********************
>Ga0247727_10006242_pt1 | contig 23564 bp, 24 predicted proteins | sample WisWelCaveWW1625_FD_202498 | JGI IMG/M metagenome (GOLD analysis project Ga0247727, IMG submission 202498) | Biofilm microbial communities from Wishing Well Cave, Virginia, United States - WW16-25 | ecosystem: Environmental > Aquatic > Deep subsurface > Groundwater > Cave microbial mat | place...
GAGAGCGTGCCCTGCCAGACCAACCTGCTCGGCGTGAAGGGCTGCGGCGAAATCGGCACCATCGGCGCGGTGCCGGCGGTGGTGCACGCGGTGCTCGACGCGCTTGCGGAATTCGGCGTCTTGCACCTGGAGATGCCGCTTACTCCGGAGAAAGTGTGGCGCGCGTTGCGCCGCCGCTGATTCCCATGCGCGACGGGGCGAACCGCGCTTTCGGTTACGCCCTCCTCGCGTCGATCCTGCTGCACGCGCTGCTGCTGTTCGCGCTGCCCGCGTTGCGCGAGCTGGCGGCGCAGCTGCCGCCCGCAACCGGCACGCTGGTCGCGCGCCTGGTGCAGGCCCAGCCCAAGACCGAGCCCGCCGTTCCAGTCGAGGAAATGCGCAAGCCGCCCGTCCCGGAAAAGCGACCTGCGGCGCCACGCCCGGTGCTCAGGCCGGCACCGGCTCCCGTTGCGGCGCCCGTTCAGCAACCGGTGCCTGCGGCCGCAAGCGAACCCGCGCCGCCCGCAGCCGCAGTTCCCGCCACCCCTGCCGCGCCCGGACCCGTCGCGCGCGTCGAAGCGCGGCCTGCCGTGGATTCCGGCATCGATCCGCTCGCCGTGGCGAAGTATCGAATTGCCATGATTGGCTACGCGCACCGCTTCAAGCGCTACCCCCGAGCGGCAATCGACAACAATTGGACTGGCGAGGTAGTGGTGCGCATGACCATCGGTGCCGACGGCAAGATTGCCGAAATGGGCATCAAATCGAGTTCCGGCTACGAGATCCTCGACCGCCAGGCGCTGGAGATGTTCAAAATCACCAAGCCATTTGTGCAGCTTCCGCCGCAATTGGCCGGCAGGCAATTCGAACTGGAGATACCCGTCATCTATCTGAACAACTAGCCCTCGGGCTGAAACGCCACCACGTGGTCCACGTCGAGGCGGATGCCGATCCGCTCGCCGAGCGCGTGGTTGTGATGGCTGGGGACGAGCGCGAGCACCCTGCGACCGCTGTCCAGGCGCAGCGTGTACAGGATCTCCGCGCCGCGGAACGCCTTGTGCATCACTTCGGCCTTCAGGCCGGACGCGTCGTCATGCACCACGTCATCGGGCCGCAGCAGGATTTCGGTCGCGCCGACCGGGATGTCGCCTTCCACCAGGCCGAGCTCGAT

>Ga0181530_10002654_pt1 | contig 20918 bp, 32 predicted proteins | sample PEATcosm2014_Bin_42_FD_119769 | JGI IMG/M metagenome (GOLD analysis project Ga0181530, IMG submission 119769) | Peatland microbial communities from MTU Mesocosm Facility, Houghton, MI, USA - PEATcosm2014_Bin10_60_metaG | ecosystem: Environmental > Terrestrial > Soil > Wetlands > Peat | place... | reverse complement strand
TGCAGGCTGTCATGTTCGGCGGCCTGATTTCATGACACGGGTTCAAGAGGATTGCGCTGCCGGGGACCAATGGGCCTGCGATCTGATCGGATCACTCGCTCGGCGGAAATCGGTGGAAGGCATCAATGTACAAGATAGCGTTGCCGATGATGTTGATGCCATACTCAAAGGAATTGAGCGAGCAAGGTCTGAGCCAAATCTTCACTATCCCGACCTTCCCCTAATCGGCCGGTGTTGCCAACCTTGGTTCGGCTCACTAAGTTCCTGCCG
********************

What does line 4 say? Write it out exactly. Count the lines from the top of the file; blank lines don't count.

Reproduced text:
TGCAGGCTGTCATGTTCGGCGGCCTGATTTCATGACACGGGTTCAAGAGGATTGCGCTGCCGGGGACCAATGGGCCTGCGATCTGATCGGATCACTCGCTCGGCGGAAATCGGTGGAAGGCATCAATGTACAAGATAGCGTTGCCGATGATGTTGATGCCATACTCAAAGGAATTGAGCGAGCAAGGTCTGAGCCAAATCTTCACTATCCCGACCTTCCCCTAATCGGCCGGTGTTGCCAACCTTGGTTCGGCTCACTAAGTTCCTGCCG